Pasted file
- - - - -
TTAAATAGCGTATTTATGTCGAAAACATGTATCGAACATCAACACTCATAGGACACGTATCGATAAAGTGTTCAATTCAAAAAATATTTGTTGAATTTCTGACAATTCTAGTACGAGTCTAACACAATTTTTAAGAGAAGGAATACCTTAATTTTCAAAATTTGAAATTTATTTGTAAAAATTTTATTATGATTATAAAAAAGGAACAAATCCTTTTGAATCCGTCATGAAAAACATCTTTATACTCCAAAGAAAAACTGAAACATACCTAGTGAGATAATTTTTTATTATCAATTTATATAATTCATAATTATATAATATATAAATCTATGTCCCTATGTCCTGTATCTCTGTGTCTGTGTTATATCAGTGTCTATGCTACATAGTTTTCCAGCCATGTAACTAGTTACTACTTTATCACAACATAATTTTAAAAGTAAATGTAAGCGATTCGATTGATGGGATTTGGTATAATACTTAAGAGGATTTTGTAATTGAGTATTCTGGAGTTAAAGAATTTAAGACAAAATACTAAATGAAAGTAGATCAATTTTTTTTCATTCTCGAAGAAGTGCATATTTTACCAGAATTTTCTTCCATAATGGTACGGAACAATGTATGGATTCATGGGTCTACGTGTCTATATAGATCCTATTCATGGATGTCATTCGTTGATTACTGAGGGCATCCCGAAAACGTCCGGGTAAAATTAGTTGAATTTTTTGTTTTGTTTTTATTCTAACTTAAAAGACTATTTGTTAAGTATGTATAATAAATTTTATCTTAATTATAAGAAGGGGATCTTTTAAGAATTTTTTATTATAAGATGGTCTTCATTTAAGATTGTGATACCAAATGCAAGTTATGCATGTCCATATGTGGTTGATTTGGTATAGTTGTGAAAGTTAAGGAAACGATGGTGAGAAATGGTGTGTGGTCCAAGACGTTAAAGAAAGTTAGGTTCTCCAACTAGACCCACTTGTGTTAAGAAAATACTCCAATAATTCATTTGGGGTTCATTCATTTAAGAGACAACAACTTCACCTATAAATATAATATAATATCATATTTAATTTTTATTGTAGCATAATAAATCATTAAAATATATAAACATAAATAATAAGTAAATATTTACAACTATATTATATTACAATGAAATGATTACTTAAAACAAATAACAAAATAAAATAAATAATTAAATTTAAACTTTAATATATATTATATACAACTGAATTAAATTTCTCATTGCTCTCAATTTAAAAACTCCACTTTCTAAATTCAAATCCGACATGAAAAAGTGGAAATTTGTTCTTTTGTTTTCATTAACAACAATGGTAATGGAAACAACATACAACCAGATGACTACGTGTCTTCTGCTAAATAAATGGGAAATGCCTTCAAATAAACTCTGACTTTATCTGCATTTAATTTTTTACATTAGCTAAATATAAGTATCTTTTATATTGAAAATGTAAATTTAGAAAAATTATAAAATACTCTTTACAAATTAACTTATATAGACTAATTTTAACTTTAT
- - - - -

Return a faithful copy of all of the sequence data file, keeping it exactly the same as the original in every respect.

TTAAATAGCGTATTTATGTCGAAAACATGTATCGAACATCAACACTCATAGGACACGTATCGATAAAGTGTTCAATTCAAAAAATATTTGTTGAATTTCTGACAATTCTAGTACGAGTCTAACACAATTTTTAAGAGAAGGAATACCTTAATTTTCAAAATTTGAAATTTATTTGTAAAAATTTTATTATGATTATAAAAAAGGAACAAATCCTTTTGAATCCGTCATGAAAAACATCTTTATACTCCAAAGAAAAACTGAAACATACCTAGTGAGATAATTTTTTATTATCAATTTATATAATTCATAATTATATAATATATAAATCTATGTCCCTATGTCCTGTATCTCTGTGTCTGTGTTATATCAGTGTCTATGCTACATAGTTTTCCAGCCATGTAACTAGTTACTACTTTATCACAACATAATTTTAAAAGTAAATGTAAGCGATTCGATTGATGGGATTTGGTATAATACTTAAGAGGATTTTGTAATTGAGTATTCTGGAGTTAAAGAATTTAAGACAAAATACTAAATGAAAGTAGATCAATTTTTTTTCATTCTCGAAGAAGTGCATATTTTACCAGAATTTTCTTCCATAATGGTACGGAACAATGTATGGATTCATGGGTCTACGTGTCTATATAGATCCTATTCATGGATGTCATTCGTTGATTACTGAGGGCATCCCGAAAACGTCCGGGTAAAATTAGTTGAATTTTTTGTTTTGTTTTTATTCTAACTTAAAAGACTATTTGTTAAGTATGTATAATAAATTTTATCTTAATTATAAGAAGGGGATCTTTTAAGAATTTTTTATTATAAGATGGTCTTCATTTAAGATTGTGATACCAAATGCAAGTTATGCATGTCCATATGTGGTTGATTTGGTATAGTTGTGAAAGTTAAGGAAACGATGGTGAGAAATGGTGTGTGGTCCAAGACGTTAAAGAAAGTTAGGTTCTCCAACTAGACCCACTTGTGTTAAGAAAATACTCCAATAATTCATTTGGGGTTCATTCATTTAAGAGACAACAACTTCACCTATAAATATAATATAATATCATATTTAATTTTTATTGTAGCATAATAAATCATTAAAATATATAAACATAAATAATAAGTAAATATTTACAACTATATTATATTACAATGAAATGATTACTTAAAACAAATAACAAAATAAAATAAATAATTAAATTTAAACTTTAATATATATTATATACAACTGAATTAAATTTCTCATTGCTCTCAATTTAAAAACTCCACTTTCTAAATTCAAATCCGACATGAAAAAGTGGAAATTTGTTCTTTTGTTTTCATTAACAACAATGGTAATGGAAACAACATACAACCAGATGACTACGTGTCTTCTGCTAAATAAATGGGAAATGCCTTCAAATAAACTCTGACTTTATCTGCATTTAATTTTTTACATTAGCTAAATATAAGTATCTTTTATATTGAAAATGTAAATTTAGAAAAATTATAAAATACTCTTTACAAATTAACTTATATAGACTAATTTTAACTTTAT